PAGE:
Strategic Planning Services
An MSP can help you plan your organization’s short-term tech goals as well as the long-term ones. That’s how an MSP becomes a valuable partner that enables the best growth, productivity and profitability for your company.
Each potential provider should be asked to provide:
- How their company’s ability can lead to strategic IT roadmap development and executive-level planning discussions for your company. Ask them for five examples, references and tools used.
- How their company’s ability can lead to budget planning discussions. Have them provide typical tools, reports and facilitation aids.
Client Relationships and Fit
You’ll want an MSP who gets you and your company. It’s best if they can relate to you and communicate well. They need to hear you and what you’d like to accomplish.
These next suggestions will guide you in knowing how they approach service and client relationships. Ask them to:
- Tell you what the company’s account management philosophy and approach is and how it delivers exceptional service to clients.
- Provide profiles of the key client engagement staff and their relevant experience.
- Tell you about how good their client relations are and what would help to make them better.
- Discuss their company’s service commitments and values.
- Talk about how employees are supported in growing their careers and in ongoing education?
- Ask what they do to retain great employees and the average tenure of their non-executive employees?
Service Philosophy and Metrics
Now it’s time to get the specific numbers and concrete examples to verify their answers. Request information and documentation in these types of areas:
- Service-level agreement standards and metrics.
- Level of success meeting service-level agreements. Provide examples.
- How they respond when they have not met a service-level agreement.
- A detailed description of the company’s help desk support and staff. Can they support call volumes of 40-55 trouble tickets per month?
- A description of three client-related service areas that need improvement.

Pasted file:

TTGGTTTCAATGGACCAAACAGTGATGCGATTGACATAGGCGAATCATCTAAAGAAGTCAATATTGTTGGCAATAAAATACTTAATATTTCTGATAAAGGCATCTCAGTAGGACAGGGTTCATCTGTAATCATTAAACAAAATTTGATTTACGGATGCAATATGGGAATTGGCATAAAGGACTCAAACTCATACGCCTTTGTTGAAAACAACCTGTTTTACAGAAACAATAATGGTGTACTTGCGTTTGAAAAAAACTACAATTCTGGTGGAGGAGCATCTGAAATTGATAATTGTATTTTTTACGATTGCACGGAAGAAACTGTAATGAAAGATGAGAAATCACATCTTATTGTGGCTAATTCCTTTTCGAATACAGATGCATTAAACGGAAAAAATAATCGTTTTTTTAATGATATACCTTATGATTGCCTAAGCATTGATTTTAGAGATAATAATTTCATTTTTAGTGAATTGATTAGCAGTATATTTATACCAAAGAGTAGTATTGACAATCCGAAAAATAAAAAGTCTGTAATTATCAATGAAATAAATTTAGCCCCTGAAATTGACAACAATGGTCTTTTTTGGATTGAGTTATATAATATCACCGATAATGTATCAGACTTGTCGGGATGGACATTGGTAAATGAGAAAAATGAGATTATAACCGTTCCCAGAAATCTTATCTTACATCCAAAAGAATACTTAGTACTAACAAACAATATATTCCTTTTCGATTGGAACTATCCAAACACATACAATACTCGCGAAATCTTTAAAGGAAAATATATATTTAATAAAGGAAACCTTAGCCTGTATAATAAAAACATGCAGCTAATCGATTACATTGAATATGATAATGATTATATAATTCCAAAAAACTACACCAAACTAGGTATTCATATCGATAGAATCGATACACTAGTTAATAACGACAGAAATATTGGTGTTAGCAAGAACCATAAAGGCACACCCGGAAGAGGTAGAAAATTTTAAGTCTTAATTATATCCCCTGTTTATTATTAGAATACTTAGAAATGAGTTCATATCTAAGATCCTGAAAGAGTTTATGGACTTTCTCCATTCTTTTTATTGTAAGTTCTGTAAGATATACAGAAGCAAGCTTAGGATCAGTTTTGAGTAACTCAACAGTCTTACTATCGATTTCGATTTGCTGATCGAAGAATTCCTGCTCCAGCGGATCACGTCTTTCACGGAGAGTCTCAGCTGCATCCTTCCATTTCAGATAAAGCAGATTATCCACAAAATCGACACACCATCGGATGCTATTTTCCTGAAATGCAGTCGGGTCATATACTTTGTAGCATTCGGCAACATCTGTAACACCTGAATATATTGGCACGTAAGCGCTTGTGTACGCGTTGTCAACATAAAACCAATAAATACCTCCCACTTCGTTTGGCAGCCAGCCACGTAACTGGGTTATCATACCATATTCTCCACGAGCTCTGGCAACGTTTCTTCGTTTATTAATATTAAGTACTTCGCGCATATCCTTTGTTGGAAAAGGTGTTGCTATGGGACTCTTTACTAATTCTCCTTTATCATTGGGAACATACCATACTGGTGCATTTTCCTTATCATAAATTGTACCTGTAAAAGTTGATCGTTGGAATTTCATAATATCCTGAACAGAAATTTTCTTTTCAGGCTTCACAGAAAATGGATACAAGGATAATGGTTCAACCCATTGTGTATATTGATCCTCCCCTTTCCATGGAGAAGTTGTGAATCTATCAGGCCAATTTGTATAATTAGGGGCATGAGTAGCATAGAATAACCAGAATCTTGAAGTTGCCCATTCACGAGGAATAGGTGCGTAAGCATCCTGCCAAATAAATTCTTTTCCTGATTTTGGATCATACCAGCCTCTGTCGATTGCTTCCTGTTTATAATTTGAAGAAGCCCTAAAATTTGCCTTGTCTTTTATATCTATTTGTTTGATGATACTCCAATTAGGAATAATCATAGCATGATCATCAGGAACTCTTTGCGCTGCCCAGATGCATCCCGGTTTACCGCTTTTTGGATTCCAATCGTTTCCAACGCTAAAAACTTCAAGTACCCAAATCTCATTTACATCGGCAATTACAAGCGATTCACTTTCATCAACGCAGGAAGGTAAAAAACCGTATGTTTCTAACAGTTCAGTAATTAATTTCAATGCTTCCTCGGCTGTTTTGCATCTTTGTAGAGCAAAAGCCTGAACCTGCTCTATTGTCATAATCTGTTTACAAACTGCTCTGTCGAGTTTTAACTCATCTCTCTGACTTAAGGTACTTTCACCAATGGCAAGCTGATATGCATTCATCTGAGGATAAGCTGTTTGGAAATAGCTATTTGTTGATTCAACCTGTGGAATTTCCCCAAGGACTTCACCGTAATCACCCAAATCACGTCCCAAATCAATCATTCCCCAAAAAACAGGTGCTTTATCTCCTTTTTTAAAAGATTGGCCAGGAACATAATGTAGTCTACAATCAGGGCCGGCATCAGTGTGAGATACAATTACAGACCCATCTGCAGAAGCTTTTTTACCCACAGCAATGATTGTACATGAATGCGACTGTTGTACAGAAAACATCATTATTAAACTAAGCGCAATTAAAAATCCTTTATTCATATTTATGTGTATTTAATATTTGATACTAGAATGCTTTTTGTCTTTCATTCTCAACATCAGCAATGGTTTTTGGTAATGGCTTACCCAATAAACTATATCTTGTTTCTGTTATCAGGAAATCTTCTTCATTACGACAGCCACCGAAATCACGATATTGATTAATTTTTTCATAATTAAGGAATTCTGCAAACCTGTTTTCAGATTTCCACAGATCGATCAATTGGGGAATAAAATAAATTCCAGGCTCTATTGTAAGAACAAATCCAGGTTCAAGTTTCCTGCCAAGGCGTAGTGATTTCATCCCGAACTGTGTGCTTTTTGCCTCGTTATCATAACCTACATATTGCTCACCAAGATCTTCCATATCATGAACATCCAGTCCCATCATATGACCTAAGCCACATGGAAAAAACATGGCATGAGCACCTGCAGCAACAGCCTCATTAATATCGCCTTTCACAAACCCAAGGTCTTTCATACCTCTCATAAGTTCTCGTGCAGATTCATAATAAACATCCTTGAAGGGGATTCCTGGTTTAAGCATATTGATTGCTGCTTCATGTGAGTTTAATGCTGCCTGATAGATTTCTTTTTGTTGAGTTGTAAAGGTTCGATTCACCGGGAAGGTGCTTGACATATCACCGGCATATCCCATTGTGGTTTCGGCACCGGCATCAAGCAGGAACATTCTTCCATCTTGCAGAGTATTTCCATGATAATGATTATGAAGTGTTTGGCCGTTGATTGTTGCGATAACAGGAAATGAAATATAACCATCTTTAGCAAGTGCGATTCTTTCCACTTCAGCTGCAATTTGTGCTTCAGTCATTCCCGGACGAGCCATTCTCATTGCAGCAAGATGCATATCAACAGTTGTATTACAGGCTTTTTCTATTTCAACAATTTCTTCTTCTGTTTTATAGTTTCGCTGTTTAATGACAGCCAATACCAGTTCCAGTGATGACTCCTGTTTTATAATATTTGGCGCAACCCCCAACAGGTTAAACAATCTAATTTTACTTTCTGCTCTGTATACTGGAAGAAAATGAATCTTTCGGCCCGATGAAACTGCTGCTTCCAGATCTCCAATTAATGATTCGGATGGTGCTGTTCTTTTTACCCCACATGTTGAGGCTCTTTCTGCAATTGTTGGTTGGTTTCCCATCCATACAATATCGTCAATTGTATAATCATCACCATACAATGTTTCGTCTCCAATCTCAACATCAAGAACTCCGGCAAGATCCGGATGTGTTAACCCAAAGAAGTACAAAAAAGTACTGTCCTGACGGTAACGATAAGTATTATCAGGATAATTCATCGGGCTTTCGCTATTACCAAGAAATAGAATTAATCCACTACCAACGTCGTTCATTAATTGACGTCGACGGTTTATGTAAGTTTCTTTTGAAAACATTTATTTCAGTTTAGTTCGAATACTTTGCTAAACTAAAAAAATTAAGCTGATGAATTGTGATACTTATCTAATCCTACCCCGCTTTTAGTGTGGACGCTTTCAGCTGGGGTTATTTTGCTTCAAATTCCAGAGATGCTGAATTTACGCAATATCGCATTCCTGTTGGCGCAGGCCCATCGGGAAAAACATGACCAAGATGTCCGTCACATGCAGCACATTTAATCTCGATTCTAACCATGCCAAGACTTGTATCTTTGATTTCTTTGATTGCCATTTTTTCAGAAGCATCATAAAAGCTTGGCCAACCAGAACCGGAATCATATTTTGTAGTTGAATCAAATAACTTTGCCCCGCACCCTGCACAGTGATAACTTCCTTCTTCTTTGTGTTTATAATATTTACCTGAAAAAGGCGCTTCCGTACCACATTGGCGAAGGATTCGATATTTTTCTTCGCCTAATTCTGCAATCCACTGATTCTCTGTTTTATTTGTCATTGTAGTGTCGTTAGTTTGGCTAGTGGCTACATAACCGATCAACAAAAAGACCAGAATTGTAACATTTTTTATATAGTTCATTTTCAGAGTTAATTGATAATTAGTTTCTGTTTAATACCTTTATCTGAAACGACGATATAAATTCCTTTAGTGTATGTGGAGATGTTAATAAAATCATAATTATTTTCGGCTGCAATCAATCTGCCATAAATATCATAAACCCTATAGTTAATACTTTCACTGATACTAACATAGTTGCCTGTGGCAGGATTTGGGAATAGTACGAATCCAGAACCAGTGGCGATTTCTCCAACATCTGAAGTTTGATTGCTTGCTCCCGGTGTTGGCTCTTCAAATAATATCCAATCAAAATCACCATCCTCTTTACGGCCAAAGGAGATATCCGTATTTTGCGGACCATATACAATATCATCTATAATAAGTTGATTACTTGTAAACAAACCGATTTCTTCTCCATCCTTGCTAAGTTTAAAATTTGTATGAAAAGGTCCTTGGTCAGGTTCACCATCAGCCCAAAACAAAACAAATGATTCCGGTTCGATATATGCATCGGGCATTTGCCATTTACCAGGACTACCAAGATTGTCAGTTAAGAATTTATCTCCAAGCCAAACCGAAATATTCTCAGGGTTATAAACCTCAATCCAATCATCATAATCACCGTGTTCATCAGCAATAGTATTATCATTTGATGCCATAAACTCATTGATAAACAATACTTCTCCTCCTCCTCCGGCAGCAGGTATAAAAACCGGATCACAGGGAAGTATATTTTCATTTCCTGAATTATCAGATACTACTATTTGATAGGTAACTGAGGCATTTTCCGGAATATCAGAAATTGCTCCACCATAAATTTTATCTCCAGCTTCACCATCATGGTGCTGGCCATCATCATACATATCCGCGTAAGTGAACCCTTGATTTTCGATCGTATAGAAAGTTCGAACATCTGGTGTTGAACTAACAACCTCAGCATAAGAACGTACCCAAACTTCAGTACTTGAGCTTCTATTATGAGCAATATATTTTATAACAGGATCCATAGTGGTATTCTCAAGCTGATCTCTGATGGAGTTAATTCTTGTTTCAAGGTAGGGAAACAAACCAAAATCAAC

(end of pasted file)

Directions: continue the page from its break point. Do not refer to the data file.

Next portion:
Ask specific questions about how they handle security. Don’t allow them to tell you in general terms. Find out:
- How they store client passwords and other sensitive information.
- If they require MFA (Multi-Factor Authentication) on sign-ins for all of their employees.
- Do they complete background or other security checks before hiring a new employee?
- If, within the last year, any of their clients were victims of criminal attacks and lost business data because of it.
- If their company provides security training to clients as well as their own employees and what training tools/sources are used.
- Can they improve their current security? If they say no, red flag that candidate and show them the door. There is always room for improved security.
- How their company handles a cyber attack or breach. Is there a response plan that is taught and simulated so that everyone knows exactly what to do? Have they helped clients build customized versions of these plans in the past?
- Do they provide or assist in helping their clients create a disaster recovery plan?
Intrust IT Make Changing IT Providers Easy
The hardest part of switching managed IT service providers is choosing one. From there, the provider should do everything possible to make the transition seamless for your company and staff.
Every company is different. Here at Intrust, once the initial questions have been answered and the contract signed, it’s about a two-week process to onboard. But we never stop onboarding in the sense that we’re always working to improve how our clients leverage technology to boost their business. The first few months are a learning process and can be a little bumpy, but we’re in it together and fully invested in the success of our client.
When the initial interviews are done, Intrust staff will ask particular questions such as:
- Is your hosting equipment owned or rented?
- Is it on-site? If not, where is it?
- If you’re switching from another MSP, have they been notified?
An excellent IT team can be transformative to a business. If you don't have an MSP partnering with you or you feel like you’re just putting up with IT instead of feeling truly supported by IT, it’s time to change your IT company and find a provider that’s a better fit. You’ll wonder why you didn’t make the switch sooner.